12

Actually I am trying to write my own printf() in C by using varags. But I am not getting the correct solution for this. Can anyone help me out?

  • 3
    Is your problem with writing the printf function or using varargs? – pmg Nov 14 '09 at 19:09
  • 1
    You might want to say a more about where you are stuck. Do you know about stdarg.h? Can you not figure out how to use it, or are you having trouble parsing the format string? – dmckee Nov 14 '09 at 19:09
12

Before implementation of printf( ) function we have to deal with unusual problem which is variable arguments. As we know that printf can take many arguments besides string. So we have to use a standard library called stdarg.h to handle this variable argument problem. In this implementation context, we don’t need learn whole stdarg.h library because we use some macro functions of these library which is understandable directly by our C program.

Here is the code source which explain nice and fast

#include<stdio.h> 
#include<stdarg.h>                      

void Myprintf(char *,...);              //Our printf function
char* convert(unsigned int, int);       //Convert integer number into octal, hex, etc.


int main() 
{ 
    Myprintf(" WWW.FIRMCODES.COM \n %d", 9); 

    return 0;
} 


void Myprintf(char* format,...) 
{ 
    char *traverse; 
    unsigned int i; 
    char *s; 

    //Module 1: Initializing Myprintf's arguments 
    va_list arg; 
    va_start(arg, format); 

    for(traverse = format; *traverse != '\0'; traverse++) 
    { 
        while( *traverse != '%' ) 
        { 
            putchar(*traverse);
            traverse++; 
        } 

        traverse++; 

        //Module 2: Fetching and executing arguments
        switch(*traverse) 
        { 
            case 'c' : i = va_arg(arg,int);     //Fetch char argument
                        putchar(i);
                        break; 

            case 'd' : i = va_arg(arg,int);         //Fetch Decimal/Integer argument
                        if(i<0) 
                        { 
                            i = -i;
                            putchar('-'); 
                        } 
                        puts(convert(i,10));
                        break; 

            case 'o': i = va_arg(arg,unsigned int); //Fetch Octal representation
                        puts(convert(i,8));
                        break; 

            case 's': s = va_arg(arg,char *);       //Fetch string
                        puts(s); 
                        break; 

            case 'x': i = va_arg(arg,unsigned int); //Fetch Hexadecimal representation
                        puts(convert(i,16));
                        break; 
        }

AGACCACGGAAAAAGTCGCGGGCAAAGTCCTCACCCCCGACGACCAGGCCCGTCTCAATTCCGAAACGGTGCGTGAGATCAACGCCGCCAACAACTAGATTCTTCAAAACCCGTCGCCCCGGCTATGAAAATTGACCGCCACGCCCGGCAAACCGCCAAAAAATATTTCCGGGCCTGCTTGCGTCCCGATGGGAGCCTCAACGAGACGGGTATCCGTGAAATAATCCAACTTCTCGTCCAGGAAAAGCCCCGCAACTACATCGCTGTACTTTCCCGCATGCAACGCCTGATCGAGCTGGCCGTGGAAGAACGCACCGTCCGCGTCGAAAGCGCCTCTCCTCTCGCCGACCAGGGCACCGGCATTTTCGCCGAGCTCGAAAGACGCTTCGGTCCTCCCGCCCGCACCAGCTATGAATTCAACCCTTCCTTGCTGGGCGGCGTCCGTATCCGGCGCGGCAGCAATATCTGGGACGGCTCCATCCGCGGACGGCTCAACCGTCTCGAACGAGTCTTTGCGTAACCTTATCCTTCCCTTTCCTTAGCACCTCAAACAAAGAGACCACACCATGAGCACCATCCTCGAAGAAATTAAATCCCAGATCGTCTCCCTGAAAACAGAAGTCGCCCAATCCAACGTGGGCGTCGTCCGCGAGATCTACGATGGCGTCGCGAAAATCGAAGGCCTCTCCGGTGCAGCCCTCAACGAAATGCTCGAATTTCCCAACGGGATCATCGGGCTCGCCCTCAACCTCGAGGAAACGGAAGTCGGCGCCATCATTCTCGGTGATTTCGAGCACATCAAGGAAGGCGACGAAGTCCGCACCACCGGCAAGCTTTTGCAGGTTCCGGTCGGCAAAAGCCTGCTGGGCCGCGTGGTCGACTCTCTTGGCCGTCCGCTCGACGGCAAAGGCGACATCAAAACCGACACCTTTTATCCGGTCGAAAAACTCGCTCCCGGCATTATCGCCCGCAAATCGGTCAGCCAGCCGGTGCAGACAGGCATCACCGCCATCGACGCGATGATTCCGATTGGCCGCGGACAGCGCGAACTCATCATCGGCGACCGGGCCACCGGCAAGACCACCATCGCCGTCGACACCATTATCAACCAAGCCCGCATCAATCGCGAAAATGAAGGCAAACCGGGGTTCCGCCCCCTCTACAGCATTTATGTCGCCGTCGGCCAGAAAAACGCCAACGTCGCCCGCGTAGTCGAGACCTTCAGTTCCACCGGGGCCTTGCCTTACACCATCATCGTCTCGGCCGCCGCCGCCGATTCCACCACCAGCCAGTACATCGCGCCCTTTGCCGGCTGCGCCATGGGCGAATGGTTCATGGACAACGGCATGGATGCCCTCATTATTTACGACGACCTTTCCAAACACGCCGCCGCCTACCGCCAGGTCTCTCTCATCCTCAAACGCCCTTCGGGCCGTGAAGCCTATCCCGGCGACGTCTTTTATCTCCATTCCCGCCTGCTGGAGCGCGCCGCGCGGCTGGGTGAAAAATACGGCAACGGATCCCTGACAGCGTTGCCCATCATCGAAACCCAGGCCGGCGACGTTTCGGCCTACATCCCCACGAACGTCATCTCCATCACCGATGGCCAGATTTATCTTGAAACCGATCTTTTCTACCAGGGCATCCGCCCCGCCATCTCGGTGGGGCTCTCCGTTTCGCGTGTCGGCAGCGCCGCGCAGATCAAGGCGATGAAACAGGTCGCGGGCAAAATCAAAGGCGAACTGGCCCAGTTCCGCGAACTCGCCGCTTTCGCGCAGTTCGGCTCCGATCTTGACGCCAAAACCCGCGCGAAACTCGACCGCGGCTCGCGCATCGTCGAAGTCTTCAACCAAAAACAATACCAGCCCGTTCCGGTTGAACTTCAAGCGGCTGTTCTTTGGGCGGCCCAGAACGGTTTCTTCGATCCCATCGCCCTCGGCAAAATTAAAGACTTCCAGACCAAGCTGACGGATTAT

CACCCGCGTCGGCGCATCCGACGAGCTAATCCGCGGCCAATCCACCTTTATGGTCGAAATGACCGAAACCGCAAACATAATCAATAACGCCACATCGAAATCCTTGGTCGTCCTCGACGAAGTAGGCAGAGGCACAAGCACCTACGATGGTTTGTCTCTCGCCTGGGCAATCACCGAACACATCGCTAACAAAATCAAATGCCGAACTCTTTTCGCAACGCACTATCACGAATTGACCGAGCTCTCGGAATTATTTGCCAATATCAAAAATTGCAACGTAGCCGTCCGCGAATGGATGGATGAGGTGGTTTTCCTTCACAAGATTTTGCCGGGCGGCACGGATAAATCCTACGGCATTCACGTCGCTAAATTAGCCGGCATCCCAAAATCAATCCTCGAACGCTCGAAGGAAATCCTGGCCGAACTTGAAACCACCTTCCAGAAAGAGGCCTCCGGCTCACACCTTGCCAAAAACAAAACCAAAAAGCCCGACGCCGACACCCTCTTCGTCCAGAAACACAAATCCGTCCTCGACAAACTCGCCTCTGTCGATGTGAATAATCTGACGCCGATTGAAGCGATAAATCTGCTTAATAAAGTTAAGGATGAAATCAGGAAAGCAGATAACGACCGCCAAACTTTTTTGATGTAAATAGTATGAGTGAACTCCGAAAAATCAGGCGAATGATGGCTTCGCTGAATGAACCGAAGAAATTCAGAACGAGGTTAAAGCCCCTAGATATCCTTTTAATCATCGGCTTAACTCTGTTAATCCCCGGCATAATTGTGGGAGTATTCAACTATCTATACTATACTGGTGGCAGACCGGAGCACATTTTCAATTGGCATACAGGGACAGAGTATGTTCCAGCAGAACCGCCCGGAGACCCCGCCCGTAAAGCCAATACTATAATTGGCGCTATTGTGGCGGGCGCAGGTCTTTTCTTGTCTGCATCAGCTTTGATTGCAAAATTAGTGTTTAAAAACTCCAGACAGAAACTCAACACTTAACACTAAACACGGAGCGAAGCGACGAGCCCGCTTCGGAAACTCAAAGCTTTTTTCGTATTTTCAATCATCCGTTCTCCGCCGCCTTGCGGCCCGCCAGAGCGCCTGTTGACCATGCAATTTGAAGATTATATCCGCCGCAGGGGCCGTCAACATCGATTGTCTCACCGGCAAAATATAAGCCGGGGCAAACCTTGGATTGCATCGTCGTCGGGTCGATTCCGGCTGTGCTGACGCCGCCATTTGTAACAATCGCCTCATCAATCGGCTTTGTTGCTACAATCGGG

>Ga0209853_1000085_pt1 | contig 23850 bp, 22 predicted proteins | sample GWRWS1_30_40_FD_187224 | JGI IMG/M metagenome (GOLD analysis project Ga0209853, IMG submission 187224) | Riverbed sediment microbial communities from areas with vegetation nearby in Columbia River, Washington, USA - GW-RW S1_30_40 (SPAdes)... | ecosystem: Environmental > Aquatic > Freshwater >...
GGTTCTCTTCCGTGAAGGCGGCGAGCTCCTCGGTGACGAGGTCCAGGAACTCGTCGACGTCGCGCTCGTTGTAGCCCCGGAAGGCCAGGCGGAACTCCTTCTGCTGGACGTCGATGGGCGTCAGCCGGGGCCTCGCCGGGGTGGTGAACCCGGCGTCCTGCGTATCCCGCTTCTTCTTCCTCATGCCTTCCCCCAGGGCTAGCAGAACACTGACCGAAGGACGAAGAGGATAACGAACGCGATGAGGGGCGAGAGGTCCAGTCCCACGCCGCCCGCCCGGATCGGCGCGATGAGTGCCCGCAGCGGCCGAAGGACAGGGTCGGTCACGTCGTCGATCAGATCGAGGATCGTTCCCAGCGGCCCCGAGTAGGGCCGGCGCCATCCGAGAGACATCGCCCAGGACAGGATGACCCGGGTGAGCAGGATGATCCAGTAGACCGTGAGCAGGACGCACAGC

} 

    //Module 3: Closing argument list to necessary clean-up
    va_end(arg); 
} 

char *convert(unsigned int num, int base) 
{ 
    static char Representation[]= "0123456789ABCDEF";
    static char buffer[50]; 
    char *ptr; 

    ptr = &buffer[49]; 
    *ptr = '\0'; 

    do 
    { 
        *--ptr = Representation[num%base]; 
        num /= base; 
    }while(num != 0); 

    return(ptr); 
}
6

If you have some time and are really curious you could study the GNU libc's version: See printf, which in turn uses vprintf, which uses vfprintf

  • 12
    Telling a newbie C coder to read GNU code? Don't be cruel :-) – finnw Nov 15 '09 at 14:38
  • yeah, C code is really easy to study – Valentin Golev Nov 15 '09 at 14:39
  • @ValentinGolev: well basic code might be easy, but some which uses over hundreds of pointers, lots of data structures, and lots of weird operators to fit long code in one line is going to be really difficult. Especially for a beginner. If you want a feel of it, try reading lots of GNU code. – Ashish Ahuja Mar 25 '16 at 3:21
3

Linux va_start(3) man page gives very good example of writing such functions (much more simpler but in general all the major bricks are there). Also you could examine almost any libstdc implementation.

3

There are at least two books with good explanations of how a printf()-like formatting function can be written (and complete working examples):

1

This answer may help you to understand how to write variadic functions. Note, no error / bounds checking is done, no attributes are set to tell the compiler what kind of arguments might be suitable, no benefit over just using printf() is achieved.

It may or may not be the example you are looking for.

The relevant snippet (expanded a bit here):

#include <stdarg.h>
void _printf(FILE *out, va_list ap)
{
    vfprintf(out, fmt, ap);
}

void printf(const char *fmt, ...)
{
    va_list ap;
    va_start(ap, fmt);
    _printf(stdout, ap);
    va_end(ap);
}

Note: making these return the correct type (signed integer) is left as an exercise for the reader. This looks a lot like homework to me, I'm just trying to get you past any sticking point of using va_start and va_end, plus showing that a va_list can be passed to helper functions to avoid duplicating code in so many implementations of almost the same thing.

I strongly advise looking at the BSD (or even glibc) printf sub system implementation. You could also look at uclibc, dietlibc, etc ..

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